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Melinda S. Conner and Gerald Klingaman

Interiorscape conditions were used to compare plant growth and water use between a commercially produced medium with hydrophilic polymer and a traditional peat-lite medium. 15 cm pots of parlor palm and pothos were grown in either the medium with polymer or a peat-lite medium. Fertilizer treatments applied to both media included: 1.2 kg N/m3 Osmocote 14N-6.1P-11.6K and 500 ppm (mg/kg) N of Peter's 20N-8.7P-16.5K. Plant height, width, top fresh and dry weight, quality and foliage color were determined for parlor palm and top fresh and dry weight and quality were determined for pothos. Plants grown in the peat-lite medium receiving either liquid fertilizer or slow-release fertilizer were significantly greater in all parameters measured than those growing in the medium with polymer that received liquid fertilizer. Plants grown in the medium with polymer had greater growth and quality with the slow-release fertilizer than liquid fertilizer treatments. The number of days until watering was not extended in the medium with hydrophilic polymer.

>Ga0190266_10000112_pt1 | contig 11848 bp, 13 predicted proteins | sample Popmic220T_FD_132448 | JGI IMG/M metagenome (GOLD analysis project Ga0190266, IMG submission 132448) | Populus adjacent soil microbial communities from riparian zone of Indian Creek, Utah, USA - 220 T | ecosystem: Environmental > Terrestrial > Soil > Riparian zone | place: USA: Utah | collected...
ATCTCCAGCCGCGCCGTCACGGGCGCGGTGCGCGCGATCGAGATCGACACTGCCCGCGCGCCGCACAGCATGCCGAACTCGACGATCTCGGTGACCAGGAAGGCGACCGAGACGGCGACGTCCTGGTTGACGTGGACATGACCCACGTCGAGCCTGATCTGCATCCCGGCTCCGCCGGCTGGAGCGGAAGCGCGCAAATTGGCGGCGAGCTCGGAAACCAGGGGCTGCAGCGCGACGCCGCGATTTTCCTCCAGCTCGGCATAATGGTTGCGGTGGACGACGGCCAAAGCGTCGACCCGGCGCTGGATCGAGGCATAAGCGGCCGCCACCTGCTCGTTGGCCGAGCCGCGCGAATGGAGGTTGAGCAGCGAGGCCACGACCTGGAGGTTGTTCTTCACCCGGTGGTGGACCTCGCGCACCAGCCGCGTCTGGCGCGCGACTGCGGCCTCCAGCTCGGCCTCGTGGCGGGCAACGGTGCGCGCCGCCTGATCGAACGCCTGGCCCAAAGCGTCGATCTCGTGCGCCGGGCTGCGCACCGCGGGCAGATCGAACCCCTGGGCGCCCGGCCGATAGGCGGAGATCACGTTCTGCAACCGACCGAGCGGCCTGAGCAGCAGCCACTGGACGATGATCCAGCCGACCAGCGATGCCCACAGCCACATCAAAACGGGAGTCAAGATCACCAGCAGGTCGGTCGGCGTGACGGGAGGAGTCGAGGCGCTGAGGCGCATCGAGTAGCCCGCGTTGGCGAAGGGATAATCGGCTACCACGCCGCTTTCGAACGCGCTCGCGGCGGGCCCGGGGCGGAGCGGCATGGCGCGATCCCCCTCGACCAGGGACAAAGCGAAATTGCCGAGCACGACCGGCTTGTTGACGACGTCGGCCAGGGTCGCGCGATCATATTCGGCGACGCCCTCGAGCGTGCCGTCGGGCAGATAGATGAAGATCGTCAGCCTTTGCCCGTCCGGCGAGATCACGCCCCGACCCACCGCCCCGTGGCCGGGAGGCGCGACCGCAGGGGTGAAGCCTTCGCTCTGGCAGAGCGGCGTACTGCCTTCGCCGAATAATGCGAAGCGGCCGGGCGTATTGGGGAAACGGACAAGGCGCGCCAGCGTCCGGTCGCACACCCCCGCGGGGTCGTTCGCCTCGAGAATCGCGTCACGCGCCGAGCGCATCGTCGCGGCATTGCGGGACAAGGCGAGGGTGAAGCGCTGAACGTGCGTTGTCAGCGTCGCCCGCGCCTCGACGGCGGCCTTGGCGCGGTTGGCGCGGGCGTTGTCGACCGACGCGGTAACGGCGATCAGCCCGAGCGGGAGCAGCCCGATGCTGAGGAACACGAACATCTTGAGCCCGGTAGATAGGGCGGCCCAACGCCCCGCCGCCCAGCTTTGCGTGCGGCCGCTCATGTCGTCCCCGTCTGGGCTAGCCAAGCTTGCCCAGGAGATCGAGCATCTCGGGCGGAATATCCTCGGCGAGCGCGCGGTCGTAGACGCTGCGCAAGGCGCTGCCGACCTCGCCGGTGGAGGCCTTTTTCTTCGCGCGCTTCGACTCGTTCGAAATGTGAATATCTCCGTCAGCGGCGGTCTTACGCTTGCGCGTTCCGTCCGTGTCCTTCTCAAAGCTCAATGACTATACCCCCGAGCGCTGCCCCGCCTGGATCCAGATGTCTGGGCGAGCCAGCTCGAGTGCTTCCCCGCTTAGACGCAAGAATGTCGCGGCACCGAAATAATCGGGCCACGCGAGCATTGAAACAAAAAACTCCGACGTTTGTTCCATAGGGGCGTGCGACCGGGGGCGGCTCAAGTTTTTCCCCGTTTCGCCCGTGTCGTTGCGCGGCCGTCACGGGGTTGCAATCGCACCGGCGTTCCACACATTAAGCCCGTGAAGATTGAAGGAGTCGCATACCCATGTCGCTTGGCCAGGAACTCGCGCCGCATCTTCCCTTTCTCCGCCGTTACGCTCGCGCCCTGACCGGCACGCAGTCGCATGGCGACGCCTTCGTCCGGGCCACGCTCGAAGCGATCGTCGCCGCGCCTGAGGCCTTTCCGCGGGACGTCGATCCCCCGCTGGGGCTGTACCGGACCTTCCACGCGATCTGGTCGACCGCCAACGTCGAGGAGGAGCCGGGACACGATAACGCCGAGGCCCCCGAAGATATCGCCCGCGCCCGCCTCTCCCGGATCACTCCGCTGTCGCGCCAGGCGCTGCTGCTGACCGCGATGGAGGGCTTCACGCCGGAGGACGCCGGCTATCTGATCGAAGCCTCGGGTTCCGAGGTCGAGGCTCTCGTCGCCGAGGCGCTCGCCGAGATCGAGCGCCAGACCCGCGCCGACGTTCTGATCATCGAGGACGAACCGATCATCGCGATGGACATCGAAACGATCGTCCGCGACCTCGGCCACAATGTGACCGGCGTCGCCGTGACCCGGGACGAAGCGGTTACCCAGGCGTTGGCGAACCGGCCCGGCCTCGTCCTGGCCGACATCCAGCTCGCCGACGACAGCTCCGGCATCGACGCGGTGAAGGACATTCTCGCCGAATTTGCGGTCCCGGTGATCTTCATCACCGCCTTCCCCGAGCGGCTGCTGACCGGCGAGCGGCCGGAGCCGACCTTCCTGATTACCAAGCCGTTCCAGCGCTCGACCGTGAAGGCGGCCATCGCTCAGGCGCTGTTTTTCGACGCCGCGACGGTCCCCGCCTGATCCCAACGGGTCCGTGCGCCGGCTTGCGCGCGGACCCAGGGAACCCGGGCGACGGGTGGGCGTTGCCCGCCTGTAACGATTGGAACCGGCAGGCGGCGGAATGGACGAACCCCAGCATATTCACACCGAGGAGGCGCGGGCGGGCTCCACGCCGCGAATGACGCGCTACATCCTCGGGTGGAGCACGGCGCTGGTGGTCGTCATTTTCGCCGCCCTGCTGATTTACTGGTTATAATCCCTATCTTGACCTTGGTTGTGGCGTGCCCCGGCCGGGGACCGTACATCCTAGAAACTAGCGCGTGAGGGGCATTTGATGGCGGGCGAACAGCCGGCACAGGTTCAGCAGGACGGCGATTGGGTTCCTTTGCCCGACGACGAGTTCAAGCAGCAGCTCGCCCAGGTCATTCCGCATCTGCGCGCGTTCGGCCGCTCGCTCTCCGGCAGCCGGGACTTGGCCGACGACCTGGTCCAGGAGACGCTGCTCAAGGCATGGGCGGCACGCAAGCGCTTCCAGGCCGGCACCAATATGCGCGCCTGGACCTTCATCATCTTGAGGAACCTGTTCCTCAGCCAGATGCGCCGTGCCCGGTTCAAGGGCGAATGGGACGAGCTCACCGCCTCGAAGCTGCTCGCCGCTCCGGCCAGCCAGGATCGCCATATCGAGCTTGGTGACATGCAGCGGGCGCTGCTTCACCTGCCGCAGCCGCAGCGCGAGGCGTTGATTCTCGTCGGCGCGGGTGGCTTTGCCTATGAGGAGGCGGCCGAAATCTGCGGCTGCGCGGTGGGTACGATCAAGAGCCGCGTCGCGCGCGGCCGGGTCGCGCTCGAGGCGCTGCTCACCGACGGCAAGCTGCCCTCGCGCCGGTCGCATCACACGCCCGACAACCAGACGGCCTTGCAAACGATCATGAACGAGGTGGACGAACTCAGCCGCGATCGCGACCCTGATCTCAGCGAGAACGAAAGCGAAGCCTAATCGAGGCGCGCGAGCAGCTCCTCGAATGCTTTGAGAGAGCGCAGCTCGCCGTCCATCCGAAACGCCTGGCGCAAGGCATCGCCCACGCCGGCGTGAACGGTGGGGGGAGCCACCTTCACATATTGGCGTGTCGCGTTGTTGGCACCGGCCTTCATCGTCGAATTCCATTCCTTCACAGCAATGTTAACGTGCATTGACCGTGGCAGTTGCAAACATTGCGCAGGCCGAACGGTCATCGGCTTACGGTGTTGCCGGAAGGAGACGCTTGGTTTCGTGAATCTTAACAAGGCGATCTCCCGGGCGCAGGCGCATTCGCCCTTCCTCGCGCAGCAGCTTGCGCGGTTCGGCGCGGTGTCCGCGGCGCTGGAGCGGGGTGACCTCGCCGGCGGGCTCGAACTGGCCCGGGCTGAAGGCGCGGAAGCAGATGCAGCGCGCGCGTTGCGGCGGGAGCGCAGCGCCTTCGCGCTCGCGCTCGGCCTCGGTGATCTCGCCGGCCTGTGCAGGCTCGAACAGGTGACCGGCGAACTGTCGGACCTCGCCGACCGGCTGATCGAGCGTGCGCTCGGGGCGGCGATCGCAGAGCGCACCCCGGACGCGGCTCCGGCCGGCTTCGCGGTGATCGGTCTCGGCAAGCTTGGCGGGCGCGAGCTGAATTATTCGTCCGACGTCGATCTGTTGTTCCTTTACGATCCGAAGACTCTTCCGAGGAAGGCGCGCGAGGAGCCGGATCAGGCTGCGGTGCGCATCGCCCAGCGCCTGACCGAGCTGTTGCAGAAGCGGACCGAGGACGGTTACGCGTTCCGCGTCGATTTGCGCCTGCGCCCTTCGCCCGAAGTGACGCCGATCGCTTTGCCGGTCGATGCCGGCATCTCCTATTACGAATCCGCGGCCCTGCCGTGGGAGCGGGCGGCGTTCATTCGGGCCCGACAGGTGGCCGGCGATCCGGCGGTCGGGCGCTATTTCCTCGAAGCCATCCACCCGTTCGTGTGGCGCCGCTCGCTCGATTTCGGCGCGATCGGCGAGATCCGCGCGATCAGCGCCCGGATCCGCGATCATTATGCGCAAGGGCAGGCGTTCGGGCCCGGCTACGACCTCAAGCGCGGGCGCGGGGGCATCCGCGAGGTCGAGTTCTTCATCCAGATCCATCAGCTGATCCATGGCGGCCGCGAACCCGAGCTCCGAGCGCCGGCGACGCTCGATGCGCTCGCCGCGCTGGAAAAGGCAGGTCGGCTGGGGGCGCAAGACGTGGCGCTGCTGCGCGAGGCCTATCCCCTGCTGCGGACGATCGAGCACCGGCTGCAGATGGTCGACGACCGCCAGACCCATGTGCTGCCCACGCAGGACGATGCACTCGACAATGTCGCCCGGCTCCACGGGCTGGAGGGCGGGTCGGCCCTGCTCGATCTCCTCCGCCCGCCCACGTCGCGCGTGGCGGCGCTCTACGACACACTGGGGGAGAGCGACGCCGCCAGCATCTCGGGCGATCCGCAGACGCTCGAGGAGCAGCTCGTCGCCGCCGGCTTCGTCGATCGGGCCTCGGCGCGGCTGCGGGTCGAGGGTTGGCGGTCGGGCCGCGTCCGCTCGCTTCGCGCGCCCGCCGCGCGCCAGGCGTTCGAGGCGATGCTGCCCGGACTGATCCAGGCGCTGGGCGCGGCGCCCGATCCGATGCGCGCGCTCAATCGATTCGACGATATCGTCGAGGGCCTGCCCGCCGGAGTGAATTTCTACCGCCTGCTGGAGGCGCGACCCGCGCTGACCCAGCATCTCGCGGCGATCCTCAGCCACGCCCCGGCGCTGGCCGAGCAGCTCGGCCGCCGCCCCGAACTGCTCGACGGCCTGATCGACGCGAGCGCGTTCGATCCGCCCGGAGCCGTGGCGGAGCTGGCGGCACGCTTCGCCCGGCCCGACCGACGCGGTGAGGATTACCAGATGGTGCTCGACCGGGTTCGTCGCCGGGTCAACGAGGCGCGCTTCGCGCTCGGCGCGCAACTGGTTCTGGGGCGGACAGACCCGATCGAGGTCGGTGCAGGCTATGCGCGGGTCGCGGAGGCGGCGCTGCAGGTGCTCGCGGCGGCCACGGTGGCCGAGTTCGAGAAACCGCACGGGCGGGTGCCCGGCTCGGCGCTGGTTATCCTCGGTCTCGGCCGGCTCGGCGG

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Timothy K. Broschat

Spathiphyllum Schott. `Mauna Loa Supreme' and areca palm (Chrysalidocarpus lutescens H. Wendl.) were grown for 6 months in 3.5-liter containers using a pine bark–sedge peat–sand container medium or a native sand soil. Plants were fertilized with equivalent amounts of a 21N–3P–12K fertilizer applied weekly as a liquid, monthly as a soluble granular, bimonthly as a lightly coated controlled-release, or every 6 months as a heavily coated controlled-release fertilizer. All leachates were collected and analyzed weekly for NO3-N, PO4-P, and K. Amounts of all three nutrients leached per week varied considerably in response to fertilizer reapplications or high rainfall. Nitrate leaching generally decreased over time, PO4-P leaching increased, and K remained relatively constant. Shoot dry weights of spathiphyllum were equivalent for all fertilization methods, but areca palm shoot dry weights were highest with liquid fertilization and lowest with the soluble granular fertilizer. Nutrient leaching for all three ions was highest for the soluble granules and lowest for the two controlled-release formulations.